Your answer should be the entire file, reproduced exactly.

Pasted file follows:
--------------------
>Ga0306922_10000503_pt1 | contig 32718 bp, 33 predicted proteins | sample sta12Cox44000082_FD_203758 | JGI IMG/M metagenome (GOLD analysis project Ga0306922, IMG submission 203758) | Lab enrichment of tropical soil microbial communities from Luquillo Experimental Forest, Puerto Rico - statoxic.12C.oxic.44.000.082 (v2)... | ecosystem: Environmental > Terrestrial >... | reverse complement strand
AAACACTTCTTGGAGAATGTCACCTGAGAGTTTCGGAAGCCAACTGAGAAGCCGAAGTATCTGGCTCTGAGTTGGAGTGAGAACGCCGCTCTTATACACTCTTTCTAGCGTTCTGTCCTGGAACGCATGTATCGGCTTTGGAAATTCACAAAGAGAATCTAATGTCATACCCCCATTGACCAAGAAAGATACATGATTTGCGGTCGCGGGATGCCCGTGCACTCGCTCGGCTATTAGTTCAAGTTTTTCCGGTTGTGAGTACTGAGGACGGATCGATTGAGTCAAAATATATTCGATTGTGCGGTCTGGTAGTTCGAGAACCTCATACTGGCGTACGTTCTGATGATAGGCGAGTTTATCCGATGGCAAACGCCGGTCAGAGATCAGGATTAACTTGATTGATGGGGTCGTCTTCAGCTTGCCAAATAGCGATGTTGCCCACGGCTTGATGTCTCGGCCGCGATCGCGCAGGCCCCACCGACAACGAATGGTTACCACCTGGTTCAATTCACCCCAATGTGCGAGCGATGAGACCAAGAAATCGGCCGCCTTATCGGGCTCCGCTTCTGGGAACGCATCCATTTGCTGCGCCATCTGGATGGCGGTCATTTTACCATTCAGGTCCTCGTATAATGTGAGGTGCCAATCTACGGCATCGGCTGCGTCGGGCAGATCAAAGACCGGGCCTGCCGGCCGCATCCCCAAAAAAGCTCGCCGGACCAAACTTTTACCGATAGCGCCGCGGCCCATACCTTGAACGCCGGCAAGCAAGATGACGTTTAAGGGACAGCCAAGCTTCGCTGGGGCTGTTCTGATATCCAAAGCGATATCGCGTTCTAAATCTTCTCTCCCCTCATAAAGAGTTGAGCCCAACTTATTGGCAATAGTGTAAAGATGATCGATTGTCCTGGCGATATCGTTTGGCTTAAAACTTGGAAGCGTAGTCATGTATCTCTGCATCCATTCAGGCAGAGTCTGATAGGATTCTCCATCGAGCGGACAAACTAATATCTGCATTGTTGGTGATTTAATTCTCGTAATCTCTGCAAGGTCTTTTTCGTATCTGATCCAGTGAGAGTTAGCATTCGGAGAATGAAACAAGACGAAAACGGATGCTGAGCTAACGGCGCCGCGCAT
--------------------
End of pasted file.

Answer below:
>Ga0306922_10000503_pt1 | contig 32718 bp, 33 predicted proteins | sample sta12Cox44000082_FD_203758 | JGI IMG/M metagenome (GOLD analysis project Ga0306922, IMG submission 203758) | Lab enrichment of tropical soil microbial communities from Luquillo Experimental Forest, Puerto Rico - statoxic.12C.oxic.44.000.082 (v2)... | ecosystem: Environmental > Terrestrial >... | reverse complement strand
AAACACTTCTTGGAGAATGTCACCTGAGAGTTTCGGAAGCCAACTGAGAAGCCGAAGTATCTGGCTCTGAGTTGGAGTGAGAACGCCGCTCTTATACACTCTTTCTAGCGTTCTGTCCTGGAACGCATGTATCGGCTTTGGAAATTCACAAAGAGAATCTAATGTCATACCCCCATTGACCAAGAAAGATACATGATTTGCGGTCGCGGGATGCCCGTGCACTCGCTCGGCTATTAGTTCAAGTTTTTCCGGTTGTGAGTACTGAGGACGGATCGATTGAGTCAAAATATATTCGATTGTGCGGTCTGGTAGTTCGAGAACCTCATACTGGCGTACGTTCTGATGATAGGCGAGTTTATCCGATGGCAAACGCCGGTCAGAGATCAGGATTAACTTGATTGATGGGGTCGTCTTCAGCTTGCCAAATAGCGATGTTGCCCACGGCTTGATGTCTCGGCCGCGATCGCGCAGGCCCCACCGACAACGAATGGTTACCACCTGGTTCAATTCACCCCAATGTGCGAGCGATGAGACCAAGAAATCGGCCGCCTTATCGGGCTCCGCTTCTGGGAACGCATCCATTTGCTGCGCCATCTGGATGGCGGTCATTTTACCATTCAGGTCCTCGTATAATGTGAGGTGCCAATCTACGGCATCGGCTGCGTCGGGCAGATCAAAGACCGGGCCTGCCGGCCGCATCCCCAAAAAAGCTCGCCGGACCAAACTTTTACCGATAGCGCCGCGGCCCATACCTTGAACGCCGGCAAGCAAGATGACGTTTAAGGGACAGCCAAGCTTCGCTGGGGCTGTTCTGATATCCAAAGCGATATCGCGTTCTAAATCTTCTCTCCCCTCATAAAGAGTTGAGCCCAACTTATTGGCAATAGTGTAAAGATGATCGATTGTCCTGGCGATATCGTTTGGCTTAAAACTTGGAAGCGTAGTCATGTATCTCTGCATCCATTCAGGCAGAGTCTGATAGGATTCTCCATCGAGCGGACAAACTAATATCTGCATTGTTGGTGATTTAATTCTCGTAATCTCTGCAAGGTCTTTTTCGTATCTGATCCAGTGAGAGTTAGCATTCGGAGAATGAAACAAGACGAAAACGGATGCTGAGCTAACGGCGCCGCGCAT